Crosby (2009) stated that the plants show great diversity in both vegetative and floral form; woody, perennial species predominate, but numerous herbaceous forms and even a few aquatics also occur. The fruit is the feature by which the family is best characterized. Technically known as a legume, it is a single-chambered, flattened seedpod with two sutures. It usually splits open along the two sutures, as in the common pea. The seeds are attached along one of the sutures. The legume may be indehiscent (not splitting), as in the peanut, which matures underground; or explosively dehiscent, as in broom or lupine. It also may range from only a few millimeters long to more than 30 cm (more than 12 in) and may be single or many seeded and brightly or dully colored.

According to Crosby (2009) the family of legume is divided into three closely related subfamilies, which are often treated as three separate families. One subfamily is mostly herbaceous and is characterized by simple leaves and highly irregular flowers with ten stamens in two clusters. About 12,000 species exist, including such plants as peas, beans, peanuts, and soybeans; clover and alfalfa; and sweet pea, broom, and lupine. The second subfamily contains mostly trees and shrubs and is characterized by bipinnately compound (doubly branching) leaves and regular (radially symmetrical) flowers with ten or more stamens extending beyond the petals. This subfamily contains about 3,000 species and includes acacias and mimosas. The third subfamily is also mostly woody, but with leaves pinnately compound, and slightly too highly irregular flowers with ten stamens in one cluster. This subfamily contains about 3,000 species and includes such plants as brazil wood, carob, honey locust, Judas tree, logwood, and tamar (Crosby, 2009).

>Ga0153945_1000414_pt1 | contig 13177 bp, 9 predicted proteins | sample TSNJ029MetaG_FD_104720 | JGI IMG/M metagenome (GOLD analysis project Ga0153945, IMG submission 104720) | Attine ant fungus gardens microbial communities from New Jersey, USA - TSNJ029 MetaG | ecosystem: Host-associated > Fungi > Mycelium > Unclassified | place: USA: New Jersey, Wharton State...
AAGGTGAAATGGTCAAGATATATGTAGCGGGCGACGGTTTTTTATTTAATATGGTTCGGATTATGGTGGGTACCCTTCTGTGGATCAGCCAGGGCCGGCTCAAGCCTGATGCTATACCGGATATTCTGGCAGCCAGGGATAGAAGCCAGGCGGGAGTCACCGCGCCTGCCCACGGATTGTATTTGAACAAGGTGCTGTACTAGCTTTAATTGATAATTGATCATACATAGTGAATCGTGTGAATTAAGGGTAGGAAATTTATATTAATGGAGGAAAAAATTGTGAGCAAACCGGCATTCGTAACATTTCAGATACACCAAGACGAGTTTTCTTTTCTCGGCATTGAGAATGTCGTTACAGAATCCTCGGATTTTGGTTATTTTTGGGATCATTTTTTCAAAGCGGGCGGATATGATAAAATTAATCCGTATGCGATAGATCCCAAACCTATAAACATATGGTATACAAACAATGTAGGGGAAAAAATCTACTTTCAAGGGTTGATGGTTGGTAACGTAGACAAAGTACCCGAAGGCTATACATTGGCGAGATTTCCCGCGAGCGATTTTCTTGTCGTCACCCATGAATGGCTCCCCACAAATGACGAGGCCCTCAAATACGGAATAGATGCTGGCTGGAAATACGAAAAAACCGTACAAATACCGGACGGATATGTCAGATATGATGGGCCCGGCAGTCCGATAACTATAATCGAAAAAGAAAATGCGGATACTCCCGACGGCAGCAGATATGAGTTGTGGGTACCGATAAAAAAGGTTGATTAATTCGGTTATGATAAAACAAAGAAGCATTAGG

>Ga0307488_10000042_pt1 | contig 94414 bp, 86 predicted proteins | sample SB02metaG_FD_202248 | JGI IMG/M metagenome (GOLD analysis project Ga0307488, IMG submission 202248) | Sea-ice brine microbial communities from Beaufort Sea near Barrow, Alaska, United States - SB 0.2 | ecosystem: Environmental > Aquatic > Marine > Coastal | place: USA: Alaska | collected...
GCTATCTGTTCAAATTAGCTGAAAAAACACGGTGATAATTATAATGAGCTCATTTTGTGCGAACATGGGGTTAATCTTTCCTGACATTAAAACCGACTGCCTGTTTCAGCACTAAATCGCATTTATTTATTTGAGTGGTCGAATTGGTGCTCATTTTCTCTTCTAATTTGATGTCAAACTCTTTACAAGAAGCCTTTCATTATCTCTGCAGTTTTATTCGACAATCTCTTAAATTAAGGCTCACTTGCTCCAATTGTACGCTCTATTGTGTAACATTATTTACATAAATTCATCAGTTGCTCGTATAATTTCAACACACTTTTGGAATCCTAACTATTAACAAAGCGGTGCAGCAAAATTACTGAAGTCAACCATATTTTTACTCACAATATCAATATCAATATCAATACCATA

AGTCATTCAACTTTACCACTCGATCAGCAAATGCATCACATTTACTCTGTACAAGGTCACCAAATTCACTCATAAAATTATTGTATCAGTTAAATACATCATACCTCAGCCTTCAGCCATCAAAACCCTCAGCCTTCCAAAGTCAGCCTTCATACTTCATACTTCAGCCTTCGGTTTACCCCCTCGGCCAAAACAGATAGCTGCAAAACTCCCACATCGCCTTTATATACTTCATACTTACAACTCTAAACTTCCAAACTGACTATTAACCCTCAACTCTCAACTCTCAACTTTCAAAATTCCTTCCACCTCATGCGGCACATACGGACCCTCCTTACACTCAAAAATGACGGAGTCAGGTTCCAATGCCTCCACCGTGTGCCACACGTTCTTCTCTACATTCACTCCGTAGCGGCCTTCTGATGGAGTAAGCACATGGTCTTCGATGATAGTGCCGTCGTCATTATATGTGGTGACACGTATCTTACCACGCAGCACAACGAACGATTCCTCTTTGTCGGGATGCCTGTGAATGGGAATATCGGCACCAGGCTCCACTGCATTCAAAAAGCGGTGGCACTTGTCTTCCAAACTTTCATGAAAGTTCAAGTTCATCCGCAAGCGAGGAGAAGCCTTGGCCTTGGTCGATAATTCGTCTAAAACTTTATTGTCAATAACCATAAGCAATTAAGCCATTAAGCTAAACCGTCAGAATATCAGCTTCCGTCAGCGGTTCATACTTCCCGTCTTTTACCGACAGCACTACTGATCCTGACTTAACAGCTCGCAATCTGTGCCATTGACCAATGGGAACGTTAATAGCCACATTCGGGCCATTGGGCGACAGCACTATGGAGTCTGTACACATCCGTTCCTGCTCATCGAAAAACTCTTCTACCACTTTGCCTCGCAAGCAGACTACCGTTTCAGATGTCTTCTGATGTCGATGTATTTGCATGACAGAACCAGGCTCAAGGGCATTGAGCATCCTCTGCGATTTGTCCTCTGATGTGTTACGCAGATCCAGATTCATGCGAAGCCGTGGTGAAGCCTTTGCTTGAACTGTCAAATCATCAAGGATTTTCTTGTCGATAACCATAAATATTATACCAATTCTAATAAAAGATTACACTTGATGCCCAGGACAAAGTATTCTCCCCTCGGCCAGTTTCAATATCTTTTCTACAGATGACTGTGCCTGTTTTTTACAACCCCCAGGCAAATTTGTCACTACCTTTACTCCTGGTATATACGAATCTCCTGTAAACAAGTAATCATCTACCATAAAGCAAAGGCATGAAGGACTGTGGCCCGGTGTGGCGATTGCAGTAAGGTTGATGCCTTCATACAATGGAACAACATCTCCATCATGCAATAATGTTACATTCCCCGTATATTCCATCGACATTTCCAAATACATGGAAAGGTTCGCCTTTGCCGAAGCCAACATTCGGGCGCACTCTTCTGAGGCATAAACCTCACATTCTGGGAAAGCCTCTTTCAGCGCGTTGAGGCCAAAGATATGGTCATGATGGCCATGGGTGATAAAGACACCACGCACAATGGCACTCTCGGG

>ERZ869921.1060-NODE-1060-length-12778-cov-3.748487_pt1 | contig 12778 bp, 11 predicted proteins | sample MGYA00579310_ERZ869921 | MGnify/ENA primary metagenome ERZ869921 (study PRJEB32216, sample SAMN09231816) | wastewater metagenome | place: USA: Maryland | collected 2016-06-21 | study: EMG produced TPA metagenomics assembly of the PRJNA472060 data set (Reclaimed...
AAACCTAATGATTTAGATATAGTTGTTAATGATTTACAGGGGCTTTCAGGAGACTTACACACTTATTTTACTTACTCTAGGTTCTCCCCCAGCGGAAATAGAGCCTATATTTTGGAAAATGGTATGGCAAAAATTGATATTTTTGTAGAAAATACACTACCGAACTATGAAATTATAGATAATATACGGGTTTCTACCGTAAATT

Bean as a Legume

According to Microsoft Encarta (2009) most beans belong to the subfamily Papilionoideae of the family Fabaceae and bean is common name widely applied to many plants of the legume family. The seeds and pods of these plants are used for food and forage.The seeds themselves are also called beans and are valuable as food because of their high protein content. The term bean is also applied to plants of other families, such as the Indian bean, which is a North American species, and the sacred bean, or Indian lotus. The seeds or fruits of certain other plants, such as the coffee tree and the castor-oil plant are also called beans.